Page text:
But are as the angels of God - That is, in the manner of their conversation; in regard to marriage and the mode of their existence.
Luke adds that they shall be “equal with the angels.” That is, they shall be elevated above the circumstances of mortality, and live in a manner and in a kind of conversation similar to that of the angels. It does not imply that they shall be equal in intellect, but only “in the circumstances of their existence,” as that is distinguished from the way in which mortals live. He also adds, “Neither do they die any more, but are the children of God; being the children of the resurrection,” or being accounted worthy to be raised up to life, and therefore “sons of God raised up to him.”
Matthew 22:31, Matthew 22:32
As touching - That is, in proof that the dead are raised.
The passage which he quotes is recorded in Exodus 3:6, Exodus 3:15, This was at the burning bush (Mark and Luke). Abraham, Isaac, and Jacob had been dead for a long time when Moses spoke this - Abraham for 329 years, Isaac for 224 years, and Jacob for 198 years - yet God spake then as being still “their God.” They must, therefore, be still somewhere living, for God is not the God of the dead; that is, it is absurd to say that God rules over those who are “extinct or annihilated,” but he is the God only of those who have an existence. Luke adds, “all live unto him.” That is, all the righteous dead, all of whom he can be properly called their God, live unto his glory. This passage does not prove directly that the dead “body” would be raised, but only by consequence. It proves that Abraham, Isaac, and Jacob had an existence then, or that their souls were alive. This the Sadducees denied Acts 23:8, and this was the main point in dispute. If this was admitted - if there was a state of rewards and punishments - then it would easily follow that the bodies of the dead would be raised.
No sooner were the Pharisees silenced than the Sadducees came forward with their artful questions. The two parties stood in bitter opposition to each other. The Pharisees were rigid adherents to tradition. They were exact in outward ceremonies, diligent in washings, fastings, and long prayers, and ostentatious in almsgiving. But Christ declared that they made void the law of God by teaching for doctrines the commandments of men. As a class they were bigoted and hypocritical; yet among them were persons of genuine piety, who accepted Christ's teachings and became His disciples. The Sadducees rejected the traditions of the Pharisees. They professed to believe the greater portion of the Scriptures, and to regard them as the rule of action; but practically they were skeptics and materialists. DA 603.1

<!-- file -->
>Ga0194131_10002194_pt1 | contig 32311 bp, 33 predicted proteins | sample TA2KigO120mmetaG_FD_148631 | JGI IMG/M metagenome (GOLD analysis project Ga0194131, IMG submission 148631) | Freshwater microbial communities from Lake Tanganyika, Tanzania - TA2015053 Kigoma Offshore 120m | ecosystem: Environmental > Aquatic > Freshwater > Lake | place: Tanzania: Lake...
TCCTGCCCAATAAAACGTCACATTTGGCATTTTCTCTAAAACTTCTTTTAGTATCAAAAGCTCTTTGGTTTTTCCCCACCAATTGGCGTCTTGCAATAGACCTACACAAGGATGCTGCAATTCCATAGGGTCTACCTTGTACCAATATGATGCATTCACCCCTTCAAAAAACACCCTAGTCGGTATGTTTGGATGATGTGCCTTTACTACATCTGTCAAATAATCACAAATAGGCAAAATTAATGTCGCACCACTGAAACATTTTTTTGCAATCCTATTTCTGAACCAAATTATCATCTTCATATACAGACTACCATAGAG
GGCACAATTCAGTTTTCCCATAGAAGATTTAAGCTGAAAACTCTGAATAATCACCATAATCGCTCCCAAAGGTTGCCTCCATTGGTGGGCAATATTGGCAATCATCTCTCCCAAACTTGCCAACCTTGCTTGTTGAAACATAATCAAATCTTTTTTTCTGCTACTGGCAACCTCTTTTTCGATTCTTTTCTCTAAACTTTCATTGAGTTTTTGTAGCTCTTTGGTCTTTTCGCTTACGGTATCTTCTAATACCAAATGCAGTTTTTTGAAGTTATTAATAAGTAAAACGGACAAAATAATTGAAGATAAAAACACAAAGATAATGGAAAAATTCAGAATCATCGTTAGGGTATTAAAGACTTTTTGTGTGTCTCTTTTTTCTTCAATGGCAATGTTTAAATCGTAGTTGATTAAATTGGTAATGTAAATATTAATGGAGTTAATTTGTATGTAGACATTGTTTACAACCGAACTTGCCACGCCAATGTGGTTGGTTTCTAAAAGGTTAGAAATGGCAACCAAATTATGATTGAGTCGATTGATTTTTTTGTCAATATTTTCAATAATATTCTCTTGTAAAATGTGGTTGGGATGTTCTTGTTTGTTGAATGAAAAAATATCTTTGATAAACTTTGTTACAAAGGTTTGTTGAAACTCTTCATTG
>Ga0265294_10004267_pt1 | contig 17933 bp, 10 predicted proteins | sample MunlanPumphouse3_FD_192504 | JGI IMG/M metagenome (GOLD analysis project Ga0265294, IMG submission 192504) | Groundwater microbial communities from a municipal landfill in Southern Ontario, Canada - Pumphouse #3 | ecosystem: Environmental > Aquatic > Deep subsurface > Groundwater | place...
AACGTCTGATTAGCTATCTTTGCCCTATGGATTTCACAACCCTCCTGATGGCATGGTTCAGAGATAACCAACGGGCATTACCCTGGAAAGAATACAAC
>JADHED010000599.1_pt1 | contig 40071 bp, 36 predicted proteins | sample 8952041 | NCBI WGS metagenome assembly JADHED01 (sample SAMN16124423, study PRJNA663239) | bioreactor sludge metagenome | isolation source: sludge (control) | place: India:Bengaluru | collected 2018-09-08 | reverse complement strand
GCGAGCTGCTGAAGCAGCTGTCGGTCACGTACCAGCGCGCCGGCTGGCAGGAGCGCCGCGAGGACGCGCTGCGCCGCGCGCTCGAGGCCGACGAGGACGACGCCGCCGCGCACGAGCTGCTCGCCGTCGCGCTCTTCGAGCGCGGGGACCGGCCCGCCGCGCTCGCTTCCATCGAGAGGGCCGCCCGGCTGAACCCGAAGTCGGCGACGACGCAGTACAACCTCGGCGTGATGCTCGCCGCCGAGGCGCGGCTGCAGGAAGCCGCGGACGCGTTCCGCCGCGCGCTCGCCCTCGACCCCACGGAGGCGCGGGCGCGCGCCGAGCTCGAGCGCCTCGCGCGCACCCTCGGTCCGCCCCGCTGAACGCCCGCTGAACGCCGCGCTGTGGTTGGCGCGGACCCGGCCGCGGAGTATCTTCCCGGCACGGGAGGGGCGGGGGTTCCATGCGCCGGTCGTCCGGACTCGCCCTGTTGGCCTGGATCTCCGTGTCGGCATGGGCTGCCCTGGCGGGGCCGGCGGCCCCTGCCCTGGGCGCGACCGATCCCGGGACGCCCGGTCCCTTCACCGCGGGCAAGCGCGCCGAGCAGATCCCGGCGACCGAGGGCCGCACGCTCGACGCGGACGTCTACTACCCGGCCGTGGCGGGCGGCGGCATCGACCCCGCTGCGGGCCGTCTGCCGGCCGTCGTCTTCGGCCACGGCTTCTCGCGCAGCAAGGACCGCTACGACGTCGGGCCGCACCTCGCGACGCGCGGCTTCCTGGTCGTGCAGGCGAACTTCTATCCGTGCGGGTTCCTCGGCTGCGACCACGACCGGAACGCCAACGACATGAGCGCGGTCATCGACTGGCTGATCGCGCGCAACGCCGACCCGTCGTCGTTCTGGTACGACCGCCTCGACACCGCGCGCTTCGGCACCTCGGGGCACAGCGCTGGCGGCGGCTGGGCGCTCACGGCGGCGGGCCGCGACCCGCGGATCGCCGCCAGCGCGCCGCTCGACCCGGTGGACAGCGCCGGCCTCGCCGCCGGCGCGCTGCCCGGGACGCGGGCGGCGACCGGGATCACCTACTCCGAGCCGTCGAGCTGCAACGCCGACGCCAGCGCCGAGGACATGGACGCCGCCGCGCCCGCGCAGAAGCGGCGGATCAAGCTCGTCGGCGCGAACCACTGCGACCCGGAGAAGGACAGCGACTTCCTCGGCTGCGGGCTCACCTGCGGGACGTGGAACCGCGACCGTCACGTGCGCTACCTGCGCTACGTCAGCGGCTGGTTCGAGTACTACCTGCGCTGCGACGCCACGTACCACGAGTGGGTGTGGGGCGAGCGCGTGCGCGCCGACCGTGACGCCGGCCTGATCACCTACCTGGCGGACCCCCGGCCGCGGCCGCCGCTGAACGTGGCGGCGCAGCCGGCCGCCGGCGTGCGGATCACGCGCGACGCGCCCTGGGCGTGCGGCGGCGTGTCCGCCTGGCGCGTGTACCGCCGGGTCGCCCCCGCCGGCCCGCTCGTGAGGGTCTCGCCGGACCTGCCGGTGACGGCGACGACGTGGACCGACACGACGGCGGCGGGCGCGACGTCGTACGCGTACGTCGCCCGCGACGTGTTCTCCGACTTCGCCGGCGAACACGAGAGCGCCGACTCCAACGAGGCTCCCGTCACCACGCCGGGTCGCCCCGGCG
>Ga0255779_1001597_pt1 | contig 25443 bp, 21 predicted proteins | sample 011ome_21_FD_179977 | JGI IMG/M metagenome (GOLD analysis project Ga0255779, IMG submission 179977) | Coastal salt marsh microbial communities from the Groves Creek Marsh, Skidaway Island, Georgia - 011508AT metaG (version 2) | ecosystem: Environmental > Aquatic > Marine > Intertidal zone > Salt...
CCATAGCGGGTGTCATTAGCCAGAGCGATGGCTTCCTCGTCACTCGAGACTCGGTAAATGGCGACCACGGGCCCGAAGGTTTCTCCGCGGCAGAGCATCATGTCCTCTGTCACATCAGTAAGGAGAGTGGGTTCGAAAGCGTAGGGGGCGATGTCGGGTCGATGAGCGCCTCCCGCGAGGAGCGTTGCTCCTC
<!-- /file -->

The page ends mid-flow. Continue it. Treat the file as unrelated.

The Sadducees denied the existence of angels, the resurrection of the dead, and the doctrine of a future life, with its rewards and punishments. On all these points they differed with the Pharisees. Between the two parties the resurrection was especially a subject of controversy. The Pharisees had been firm believers in the resurrection, but in these discussions their views in regard to the future state became confused. Death became to them an inexplicable mystery. Their inability to meet the arguments of the Sadducees gave rise to continual irritation. The discussions between the two parties usually resulted in angry disputes, leaving them farther apart than before. DA 603.2
In numbers the Sadducees fell far below their opponents, and they had not so strong a hold upon the common people; but many of them were wealthy, and they had the influence which wealth imparts. In their ranks were included most of the priests, and from among them the high priest was usually chosen. This was, however, with the express stipulation that their skeptical opinions should not be made prominent. On account of the numbers and popularity of the Pharisees, it was necessary for the Sadducees to concede outwardly to their doctrines when holding any priestly office; but the very fact that they were eligible to such office gave influence to their errors. DA 604.1Read in context »